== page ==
The newly built colosseum hardly looks new at all. Constructed from reclaimed stone to give it a feeling of historic grandeur, rebel prisoners of war comprised the majority of the workforce, humiliating an already defeated populace. Teams of Capitol engineers and artists undertook more specialized tasks to ensure that the colosseum's vision was achieved — a structure that implies that the Games are not something new and controversial, but an ancient tradition resurrected.
From the tiered seating and presidential box far above to multiple levels of labyrinthine tunnels and dungeons below, the sunken arena is ringed by so much more than archways. This year the cushioned marble stands are occupied by peacekeepers in dress whites rather than riot gear, attending as spectators casually seated amongst a scattering of high ranking government officials. The familiar face of last year's Victor, Adder Ames, is unmistakable within the sea of uniforms. Everyone has taken a step back and expectation fills the air with faith in the tributes' will to live. This event no longer requires enforcement; it simply requires an audience.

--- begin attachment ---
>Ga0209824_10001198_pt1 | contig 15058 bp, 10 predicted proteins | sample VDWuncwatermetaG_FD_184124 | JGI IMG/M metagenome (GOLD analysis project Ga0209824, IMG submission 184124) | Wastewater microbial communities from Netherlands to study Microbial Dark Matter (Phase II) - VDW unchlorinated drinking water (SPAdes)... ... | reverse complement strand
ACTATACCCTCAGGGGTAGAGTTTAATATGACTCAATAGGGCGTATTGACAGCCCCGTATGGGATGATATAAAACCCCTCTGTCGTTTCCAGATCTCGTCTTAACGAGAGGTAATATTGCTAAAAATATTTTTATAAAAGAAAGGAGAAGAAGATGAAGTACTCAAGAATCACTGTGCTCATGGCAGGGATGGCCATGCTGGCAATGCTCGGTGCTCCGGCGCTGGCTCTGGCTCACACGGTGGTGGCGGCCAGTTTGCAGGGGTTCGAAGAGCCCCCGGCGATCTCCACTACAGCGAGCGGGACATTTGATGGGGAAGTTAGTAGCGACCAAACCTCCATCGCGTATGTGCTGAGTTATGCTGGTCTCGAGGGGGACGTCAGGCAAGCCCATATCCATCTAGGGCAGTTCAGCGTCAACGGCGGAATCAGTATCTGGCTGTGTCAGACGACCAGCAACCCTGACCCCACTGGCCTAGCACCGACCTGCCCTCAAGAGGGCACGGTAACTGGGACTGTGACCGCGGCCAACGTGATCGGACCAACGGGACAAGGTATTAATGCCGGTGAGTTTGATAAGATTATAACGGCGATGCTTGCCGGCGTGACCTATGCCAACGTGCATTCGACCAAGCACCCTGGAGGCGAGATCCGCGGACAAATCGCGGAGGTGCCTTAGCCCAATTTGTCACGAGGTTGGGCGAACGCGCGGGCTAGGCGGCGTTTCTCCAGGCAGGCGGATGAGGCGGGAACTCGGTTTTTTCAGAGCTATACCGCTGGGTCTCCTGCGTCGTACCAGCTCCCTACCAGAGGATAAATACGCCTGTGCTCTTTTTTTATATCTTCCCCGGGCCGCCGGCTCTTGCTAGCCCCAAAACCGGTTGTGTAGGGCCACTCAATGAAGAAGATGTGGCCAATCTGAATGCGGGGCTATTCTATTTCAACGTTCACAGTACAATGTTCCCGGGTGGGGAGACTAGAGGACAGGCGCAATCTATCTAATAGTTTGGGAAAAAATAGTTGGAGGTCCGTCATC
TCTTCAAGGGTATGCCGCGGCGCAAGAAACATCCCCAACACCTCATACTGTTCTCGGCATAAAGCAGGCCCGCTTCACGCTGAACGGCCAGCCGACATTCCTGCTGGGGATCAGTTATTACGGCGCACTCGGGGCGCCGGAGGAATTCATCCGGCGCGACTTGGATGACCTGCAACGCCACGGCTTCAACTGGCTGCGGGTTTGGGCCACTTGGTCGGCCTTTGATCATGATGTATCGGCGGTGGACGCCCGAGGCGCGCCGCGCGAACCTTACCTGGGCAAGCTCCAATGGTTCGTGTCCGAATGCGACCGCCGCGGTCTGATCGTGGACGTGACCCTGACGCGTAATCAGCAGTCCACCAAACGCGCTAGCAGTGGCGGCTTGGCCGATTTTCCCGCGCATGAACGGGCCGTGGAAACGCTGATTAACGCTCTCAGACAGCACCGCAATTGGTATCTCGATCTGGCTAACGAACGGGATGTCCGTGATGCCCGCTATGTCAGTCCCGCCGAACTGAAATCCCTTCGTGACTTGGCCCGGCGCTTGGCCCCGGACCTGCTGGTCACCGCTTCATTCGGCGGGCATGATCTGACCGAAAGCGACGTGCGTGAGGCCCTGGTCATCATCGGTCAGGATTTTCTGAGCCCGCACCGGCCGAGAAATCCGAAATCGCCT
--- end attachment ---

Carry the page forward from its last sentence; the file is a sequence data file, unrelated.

The wooden floor of the arena is covered by the palest of sand. It quakes and shimmers as cage-like medieval holding cells rise up from underground and settle into place, tucked within the shadows of twenty-four evenly spaced archways. When the heavy iron gates imprisoning the tributes open, there is nothing more than a gladiatorial sword on the other side, its blade stuck into the ground — waiting for them. Both the swords and the spectators share an eagerness to witness this: The Second Annual Hunger Games.